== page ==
Tuesday, March 06, 2012

EU Commissioner Semeta calls for progress on the Savings Directive

Yesterday we sent a letter (see below) to Finance Ministers and EU Permanent representatives expressing concern about German government pressure on the European Commission to drop its opposition to the regressive bilateral deals with Switzerland being negotiated by Germany and the U.K. We have commented in depth on why these deals are shabby and against public interest, but Germany and the U.K. persist with putting the interests of their tax evading elites ahead of the 99 per cent who suffer from tax evasion.

Another letter on the same subject also dropped into European Finance Minister's letterbox yesterday, this one from European Commissioner Algirdas Semeta (pictured above). Semeta's letter re-iterated the EU's proposal, tabled in 2008, to amend the Savings Directive, notably by extending the definition of interest payment and by introducing improved mechanisms for identifying the beneficial owners of offshore structures. He also made clear that bilateral deals must be compatible with EU law. Concerning the bilateral deals with Switzerland, Semeta writes:

"In this context Member States should refrain from negotiating, initialling, signing or ratifying agreements with Switzerland, or any other third state, insofar as any aspects regulated at EU level might be touched upon. In practical terms, this means:

* Concerning direct taxes and the future, any bilateral agreement should include a carve-out of areas already covered by existing EU instruments and areas included in proposals for their modification. In board terms, Members States are free to agree upon tax measures regarding all other forms of income and capital."

Which brings us to the crunch point of Semeta's letter:

"In these difficult times I believe that it is important that we demonstrate the commitment of the EU and its Member States to improve tax collection and the respect of Member States' tax laws. The strengthened and proportionate provisions contained in the amending proposal (of the Savings Directive) provide a sound basis for a real improvement of the existing mechanisms and should be complemented by parallel agreements on equivalent measures with partner jurisdictions. Given the interest of all Member States in ensuring full respect of their tax laws, I feel it is more urgent than ever to give a high priority in the Council to mandating the Commission to open negotiations with our partners including Switzerland and I look forward to significant advances in this area in the near future." (our emphasis added)

In other words, stop blocking EU negotiations on the Savings Directive with Switzerland, get on with agreeing the proposed amendments, and make damn sure that any deals along the lines of Rubik do not in any way impact the effectiveness of the proposed amendments to the directive.

We heartily endorse the Commissioner's comments.


TJN's letter to Finance Ministers:

5th March 2012

Dear Minister

On behalf of the Tax Justice Network, I am writing to express concern about a decision taken at the meeting of the EU permanent representatives on 14 February to remove a crucial issue from the agenda of ECOFIN’s last meeting on 21 February 2012. The issue involves giving the EU a mandate to negotiate with Switzerland and four other countries for technical amendments to the EU Savings Tax Directive.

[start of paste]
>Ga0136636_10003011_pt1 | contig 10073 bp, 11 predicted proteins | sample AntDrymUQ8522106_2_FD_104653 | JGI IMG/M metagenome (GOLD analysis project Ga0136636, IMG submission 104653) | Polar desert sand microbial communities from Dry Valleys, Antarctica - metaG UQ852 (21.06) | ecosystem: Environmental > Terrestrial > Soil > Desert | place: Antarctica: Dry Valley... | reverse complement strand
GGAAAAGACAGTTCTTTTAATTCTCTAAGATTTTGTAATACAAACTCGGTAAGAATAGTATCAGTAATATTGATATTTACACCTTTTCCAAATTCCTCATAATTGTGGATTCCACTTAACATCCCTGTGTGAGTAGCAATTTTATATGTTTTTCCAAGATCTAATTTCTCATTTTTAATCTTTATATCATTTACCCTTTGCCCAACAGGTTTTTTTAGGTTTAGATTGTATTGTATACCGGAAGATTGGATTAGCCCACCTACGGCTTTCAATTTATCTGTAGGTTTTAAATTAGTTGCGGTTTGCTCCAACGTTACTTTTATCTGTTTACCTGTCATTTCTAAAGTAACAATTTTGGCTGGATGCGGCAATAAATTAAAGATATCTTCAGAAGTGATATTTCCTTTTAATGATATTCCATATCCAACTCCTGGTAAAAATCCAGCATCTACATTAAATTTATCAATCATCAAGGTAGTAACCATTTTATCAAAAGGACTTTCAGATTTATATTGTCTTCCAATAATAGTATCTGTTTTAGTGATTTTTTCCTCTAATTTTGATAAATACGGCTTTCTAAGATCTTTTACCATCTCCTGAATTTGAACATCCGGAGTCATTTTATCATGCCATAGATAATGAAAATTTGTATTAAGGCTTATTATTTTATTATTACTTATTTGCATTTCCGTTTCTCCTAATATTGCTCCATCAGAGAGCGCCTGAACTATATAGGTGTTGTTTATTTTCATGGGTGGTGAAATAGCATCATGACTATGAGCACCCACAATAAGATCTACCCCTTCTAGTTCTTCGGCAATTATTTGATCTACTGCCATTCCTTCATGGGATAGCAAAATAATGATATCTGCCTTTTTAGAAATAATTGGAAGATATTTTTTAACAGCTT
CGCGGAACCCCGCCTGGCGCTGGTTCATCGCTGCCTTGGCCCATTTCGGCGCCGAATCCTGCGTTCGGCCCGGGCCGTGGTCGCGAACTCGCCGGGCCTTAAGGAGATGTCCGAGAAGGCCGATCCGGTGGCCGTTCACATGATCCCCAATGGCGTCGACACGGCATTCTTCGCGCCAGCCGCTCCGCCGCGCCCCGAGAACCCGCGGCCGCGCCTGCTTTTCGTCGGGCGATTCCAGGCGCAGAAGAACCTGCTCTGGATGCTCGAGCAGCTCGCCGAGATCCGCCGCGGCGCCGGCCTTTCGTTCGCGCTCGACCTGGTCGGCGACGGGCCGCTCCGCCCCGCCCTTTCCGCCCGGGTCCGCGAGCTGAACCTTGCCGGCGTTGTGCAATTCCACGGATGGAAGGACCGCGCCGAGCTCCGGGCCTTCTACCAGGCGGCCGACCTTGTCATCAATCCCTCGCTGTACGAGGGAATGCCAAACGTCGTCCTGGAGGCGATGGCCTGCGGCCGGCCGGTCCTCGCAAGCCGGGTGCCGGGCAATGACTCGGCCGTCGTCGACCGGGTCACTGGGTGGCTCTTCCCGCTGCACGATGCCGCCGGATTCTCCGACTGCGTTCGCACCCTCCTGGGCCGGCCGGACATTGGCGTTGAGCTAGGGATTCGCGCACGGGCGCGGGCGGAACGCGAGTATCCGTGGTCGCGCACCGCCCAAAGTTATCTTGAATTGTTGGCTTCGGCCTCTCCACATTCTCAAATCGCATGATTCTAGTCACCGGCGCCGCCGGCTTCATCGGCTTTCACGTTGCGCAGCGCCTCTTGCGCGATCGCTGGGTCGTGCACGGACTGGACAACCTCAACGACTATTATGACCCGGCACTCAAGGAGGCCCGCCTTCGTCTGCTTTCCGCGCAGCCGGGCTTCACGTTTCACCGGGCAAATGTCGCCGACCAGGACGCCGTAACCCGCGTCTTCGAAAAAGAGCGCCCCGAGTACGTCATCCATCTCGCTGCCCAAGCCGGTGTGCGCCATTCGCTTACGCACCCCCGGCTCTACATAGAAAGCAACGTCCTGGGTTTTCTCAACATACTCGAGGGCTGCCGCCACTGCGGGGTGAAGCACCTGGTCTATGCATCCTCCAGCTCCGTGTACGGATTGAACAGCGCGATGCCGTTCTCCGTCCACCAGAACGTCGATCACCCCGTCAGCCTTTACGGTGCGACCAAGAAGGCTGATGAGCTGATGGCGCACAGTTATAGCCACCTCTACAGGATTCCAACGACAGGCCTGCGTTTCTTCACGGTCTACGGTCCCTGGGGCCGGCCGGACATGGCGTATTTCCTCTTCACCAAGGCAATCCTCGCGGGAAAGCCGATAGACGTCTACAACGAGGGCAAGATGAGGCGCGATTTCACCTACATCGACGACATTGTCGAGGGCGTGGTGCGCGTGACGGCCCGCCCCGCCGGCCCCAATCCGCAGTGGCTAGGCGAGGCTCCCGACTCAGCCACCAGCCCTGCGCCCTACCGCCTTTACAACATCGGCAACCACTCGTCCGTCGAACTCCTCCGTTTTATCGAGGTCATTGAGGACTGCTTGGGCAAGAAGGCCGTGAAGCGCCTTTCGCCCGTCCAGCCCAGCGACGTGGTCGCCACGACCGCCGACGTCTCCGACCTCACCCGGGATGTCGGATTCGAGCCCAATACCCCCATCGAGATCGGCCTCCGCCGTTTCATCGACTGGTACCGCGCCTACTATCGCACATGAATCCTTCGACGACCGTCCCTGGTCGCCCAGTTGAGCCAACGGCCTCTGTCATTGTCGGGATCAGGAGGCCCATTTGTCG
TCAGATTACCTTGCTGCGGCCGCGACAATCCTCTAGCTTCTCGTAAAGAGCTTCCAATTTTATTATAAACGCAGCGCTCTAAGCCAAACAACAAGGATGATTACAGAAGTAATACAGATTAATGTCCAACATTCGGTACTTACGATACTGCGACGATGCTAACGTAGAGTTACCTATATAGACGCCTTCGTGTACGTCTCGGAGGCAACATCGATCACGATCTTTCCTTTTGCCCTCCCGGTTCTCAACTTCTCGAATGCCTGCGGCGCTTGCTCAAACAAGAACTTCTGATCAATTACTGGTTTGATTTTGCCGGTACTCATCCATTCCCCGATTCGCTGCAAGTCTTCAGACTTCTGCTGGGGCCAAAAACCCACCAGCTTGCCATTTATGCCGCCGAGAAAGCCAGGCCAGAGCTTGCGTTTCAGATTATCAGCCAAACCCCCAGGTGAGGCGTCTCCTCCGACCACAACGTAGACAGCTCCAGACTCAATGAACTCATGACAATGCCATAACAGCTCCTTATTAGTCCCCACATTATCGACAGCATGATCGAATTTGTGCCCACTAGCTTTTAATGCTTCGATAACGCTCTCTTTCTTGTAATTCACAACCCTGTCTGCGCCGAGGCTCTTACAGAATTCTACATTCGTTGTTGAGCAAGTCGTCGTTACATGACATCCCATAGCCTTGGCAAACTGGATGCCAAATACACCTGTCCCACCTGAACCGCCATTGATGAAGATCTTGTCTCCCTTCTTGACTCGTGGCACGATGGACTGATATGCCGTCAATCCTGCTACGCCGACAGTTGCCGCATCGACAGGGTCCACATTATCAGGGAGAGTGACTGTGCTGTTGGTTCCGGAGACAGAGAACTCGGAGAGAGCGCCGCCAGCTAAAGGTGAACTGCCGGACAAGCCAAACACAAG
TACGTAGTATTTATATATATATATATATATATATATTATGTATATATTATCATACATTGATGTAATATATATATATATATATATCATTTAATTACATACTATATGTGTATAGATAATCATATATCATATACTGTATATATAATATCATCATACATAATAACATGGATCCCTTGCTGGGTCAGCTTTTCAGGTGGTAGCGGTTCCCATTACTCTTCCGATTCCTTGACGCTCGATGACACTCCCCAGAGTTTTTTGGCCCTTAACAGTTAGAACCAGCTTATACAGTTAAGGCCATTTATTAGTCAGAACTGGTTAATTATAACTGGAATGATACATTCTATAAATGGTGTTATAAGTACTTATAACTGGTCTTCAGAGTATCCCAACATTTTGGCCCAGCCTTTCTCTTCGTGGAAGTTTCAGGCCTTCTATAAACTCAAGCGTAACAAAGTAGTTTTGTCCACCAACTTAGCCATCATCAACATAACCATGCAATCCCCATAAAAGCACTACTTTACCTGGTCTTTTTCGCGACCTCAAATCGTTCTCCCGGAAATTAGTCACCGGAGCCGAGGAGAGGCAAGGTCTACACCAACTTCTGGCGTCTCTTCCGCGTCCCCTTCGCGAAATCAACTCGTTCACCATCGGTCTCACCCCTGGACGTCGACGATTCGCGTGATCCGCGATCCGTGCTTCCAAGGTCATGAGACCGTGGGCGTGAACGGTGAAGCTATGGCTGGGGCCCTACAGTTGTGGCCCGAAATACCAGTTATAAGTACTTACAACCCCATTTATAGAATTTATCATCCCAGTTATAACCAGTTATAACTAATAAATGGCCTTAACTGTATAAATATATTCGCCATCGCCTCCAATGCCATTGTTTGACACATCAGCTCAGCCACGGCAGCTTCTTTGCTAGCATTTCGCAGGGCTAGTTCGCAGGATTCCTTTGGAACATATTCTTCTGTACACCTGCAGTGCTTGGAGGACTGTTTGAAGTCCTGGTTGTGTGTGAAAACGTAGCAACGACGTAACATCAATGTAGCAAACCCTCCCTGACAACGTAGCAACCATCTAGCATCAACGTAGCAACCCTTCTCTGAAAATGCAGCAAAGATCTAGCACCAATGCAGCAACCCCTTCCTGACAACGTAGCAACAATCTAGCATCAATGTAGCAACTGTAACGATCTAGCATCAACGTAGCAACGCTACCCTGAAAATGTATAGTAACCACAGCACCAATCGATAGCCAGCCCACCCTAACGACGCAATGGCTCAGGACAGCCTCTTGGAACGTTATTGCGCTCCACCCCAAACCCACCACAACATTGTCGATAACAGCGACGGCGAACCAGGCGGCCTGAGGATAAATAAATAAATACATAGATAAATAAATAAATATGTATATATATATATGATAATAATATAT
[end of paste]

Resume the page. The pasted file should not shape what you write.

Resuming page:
Obtaining this mandate would be a first required step in a three-stage process that would bring about drastically improved automatic tax information exchange and tax collection across Europe and beyond, through amendments to the EU Savings Tax Directive.

As we understand it, Germany was the only country to demand that this issue be removed from the Agenda. Our sources tell us that this mandate would have been agreed at ECOFIN if it had been discussed, since Austria, Luxembourg and Italy are no longer believed to be prepared to veto it.

Over the past two years, Germany and the United Kingdom have negotiated highly controversial bilateral anonymous withholding tax deals with Switzerland. These are not yet ratified or in force and are currently being challenged, by the European Commission and others.

The European Commission has repeatedly made clear that the bilateral deals can only be accepted if those parts of the agreements that conflict with European legislation are removed.

This means that, among other things, the entire issue of savings interest is removed from the scope of the agreements (because the EU, through its Savings Tax Directive, has competence in this area.) This demand by the European Commission represents a major (and welcome) threat to these pernicious bilateral deals, as the removal of ‘interest’ from their scope renders them functionally ineffective.

Now it appears that Germany is demanding that the European Commission withdraws its opposition to these bilateral deals before it is willing to discuss the aforementioned mandate, which would allow for the technical amendments to the EUSTD to progress.

This is unacceptable and would be deeply harmful to European interests, since allowing deals that effectively conflict with EU legislation would allow countries such as Austria and Luxembourg to say that they do not face a level playing field, and thus provide them with a pretext for blocking further progress with the Amendments.

We understand that Germany’s Finance Ministry is trying again to remove the same issue from the agenda of the ECOFIN meeting on 13 March 2012.

We are extremely concerned about Germany’s actions.

In view of the threat to European and international tax cooperation, we ask your government to stand up against Germany’s position.

Yours Sincerely,

John Christensen

Director, Tax Justice Network


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